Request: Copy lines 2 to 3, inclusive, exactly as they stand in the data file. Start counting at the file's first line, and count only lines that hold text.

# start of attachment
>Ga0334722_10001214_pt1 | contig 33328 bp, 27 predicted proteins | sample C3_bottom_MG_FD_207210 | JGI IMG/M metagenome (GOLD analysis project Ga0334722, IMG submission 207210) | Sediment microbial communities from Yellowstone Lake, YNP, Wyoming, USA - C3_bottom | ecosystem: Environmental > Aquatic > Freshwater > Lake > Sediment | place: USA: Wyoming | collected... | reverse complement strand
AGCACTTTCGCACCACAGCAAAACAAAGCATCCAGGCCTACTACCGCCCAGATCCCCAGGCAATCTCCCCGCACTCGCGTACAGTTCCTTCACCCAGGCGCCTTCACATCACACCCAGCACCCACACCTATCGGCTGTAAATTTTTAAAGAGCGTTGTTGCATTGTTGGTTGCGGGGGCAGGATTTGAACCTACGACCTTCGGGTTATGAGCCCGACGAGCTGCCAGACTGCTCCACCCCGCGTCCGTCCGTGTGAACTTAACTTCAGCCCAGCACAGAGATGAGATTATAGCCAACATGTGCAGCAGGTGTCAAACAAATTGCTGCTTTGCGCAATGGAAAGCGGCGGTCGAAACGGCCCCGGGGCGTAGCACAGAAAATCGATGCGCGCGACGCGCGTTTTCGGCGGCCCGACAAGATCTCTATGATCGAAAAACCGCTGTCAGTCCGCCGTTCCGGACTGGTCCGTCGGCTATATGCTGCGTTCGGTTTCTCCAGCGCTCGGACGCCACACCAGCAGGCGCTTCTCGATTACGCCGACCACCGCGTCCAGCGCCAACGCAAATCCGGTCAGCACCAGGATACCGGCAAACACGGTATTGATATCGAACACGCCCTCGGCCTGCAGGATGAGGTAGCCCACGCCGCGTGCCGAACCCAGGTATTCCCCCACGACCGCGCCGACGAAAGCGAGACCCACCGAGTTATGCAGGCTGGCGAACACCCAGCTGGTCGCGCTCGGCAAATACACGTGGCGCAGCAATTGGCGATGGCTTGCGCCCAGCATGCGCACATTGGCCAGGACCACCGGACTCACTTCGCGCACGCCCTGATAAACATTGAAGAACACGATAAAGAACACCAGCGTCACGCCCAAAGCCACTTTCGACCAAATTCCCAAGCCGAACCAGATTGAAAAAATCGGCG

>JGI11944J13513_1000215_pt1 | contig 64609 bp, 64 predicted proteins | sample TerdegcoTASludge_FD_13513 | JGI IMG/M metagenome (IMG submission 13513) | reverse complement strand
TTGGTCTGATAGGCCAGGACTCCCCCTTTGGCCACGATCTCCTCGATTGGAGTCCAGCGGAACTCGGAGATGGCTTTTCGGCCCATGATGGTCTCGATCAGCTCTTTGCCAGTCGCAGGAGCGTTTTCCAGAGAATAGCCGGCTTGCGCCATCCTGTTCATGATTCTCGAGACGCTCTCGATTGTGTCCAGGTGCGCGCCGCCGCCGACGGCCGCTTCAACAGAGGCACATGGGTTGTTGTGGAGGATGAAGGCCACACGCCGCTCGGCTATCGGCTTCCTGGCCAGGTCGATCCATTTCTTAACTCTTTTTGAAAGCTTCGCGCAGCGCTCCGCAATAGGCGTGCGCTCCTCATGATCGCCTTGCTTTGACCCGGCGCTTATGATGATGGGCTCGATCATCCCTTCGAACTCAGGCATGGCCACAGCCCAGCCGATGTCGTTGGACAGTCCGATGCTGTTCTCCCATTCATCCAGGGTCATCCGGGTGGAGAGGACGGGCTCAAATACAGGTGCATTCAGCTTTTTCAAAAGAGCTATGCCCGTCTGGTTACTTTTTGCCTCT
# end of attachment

AGCACTTTCGCACCACAGCAAAACAAAGCATCCAGGCCTACTACCGCCCAGATCCCCAGGCAATCTCCCCGCACTCGCGTACAGTTCCTTCACCCAGGCGCCTTCACATCACACCCAGCACCCACACCTATCGGCTGTAAATTTTTAAAGAGCGTTGTTGCATTGTTGGTTGCGGGGGCAGGATTTGAACCTACGACCTTCGGGTTATGAGCCCGACGAGCTGCCAGACTGCTCCACCCCGCGTCCGTCCGTGTGAACTTAACTTCAGCCCAGCACAGAGATGAGATTATAGCCAACATGTGCAGCAGGTGTCAAACAAATTGCTGCTTTGCGCAATGGAAAGCGGCGGTCGAAACGGCCCCGGGGCGTAGCACAGAAAATCGATGCGCGCGACGCGCGTTTTCGGCGGCCCGACAAGATCTCTATGATCGAAAAACCGCTGTCAGTCCGCCGTTCCGGACTGGTCCGTCGGCTATATGCTGCGTTCGGTTTCTCCAGCGCTCGGACGCCACACCAGCAGGCGCTTCTCGATTACGCCGACCACCGCGTCCAGCGCCAACGCAAATCCGGTCAGCACCAGGATACCGGCAAACACGGTATTGATATCGAACACGCCCTCGGCCTGCAGGATGAGGTAGCCCACGCCGCGTGCCGAACCCAGGTATTCCCCCACGACCGCGCCGACGAAAGCGAGACCCACCGAGTTATGCAGGCTGGCGAACACCCAGCTGGTCGCGCTCGGCAAATACACGTGGCGCAGCAATTGGCGATGGCTTGCGCCCAGCATGCGCACATTGGCCAGGACCACCGGACTCACTTCGCGCACGCCCTGATAAACATTGAAGAACACGATAAAGAACACCAGCGTCACGCCCAAAGCCACTTTCGACCAAATTCCCAAGCCGAACCAGATTGAAAAAATCGGCG

>JGI11944J13513_1000215_pt1 | contig 64609 bp, 64 predicted proteins | sample TerdegcoTASludge_FD_13513 | JGI IMG/M metagenome (IMG submission 13513) | reverse complement strand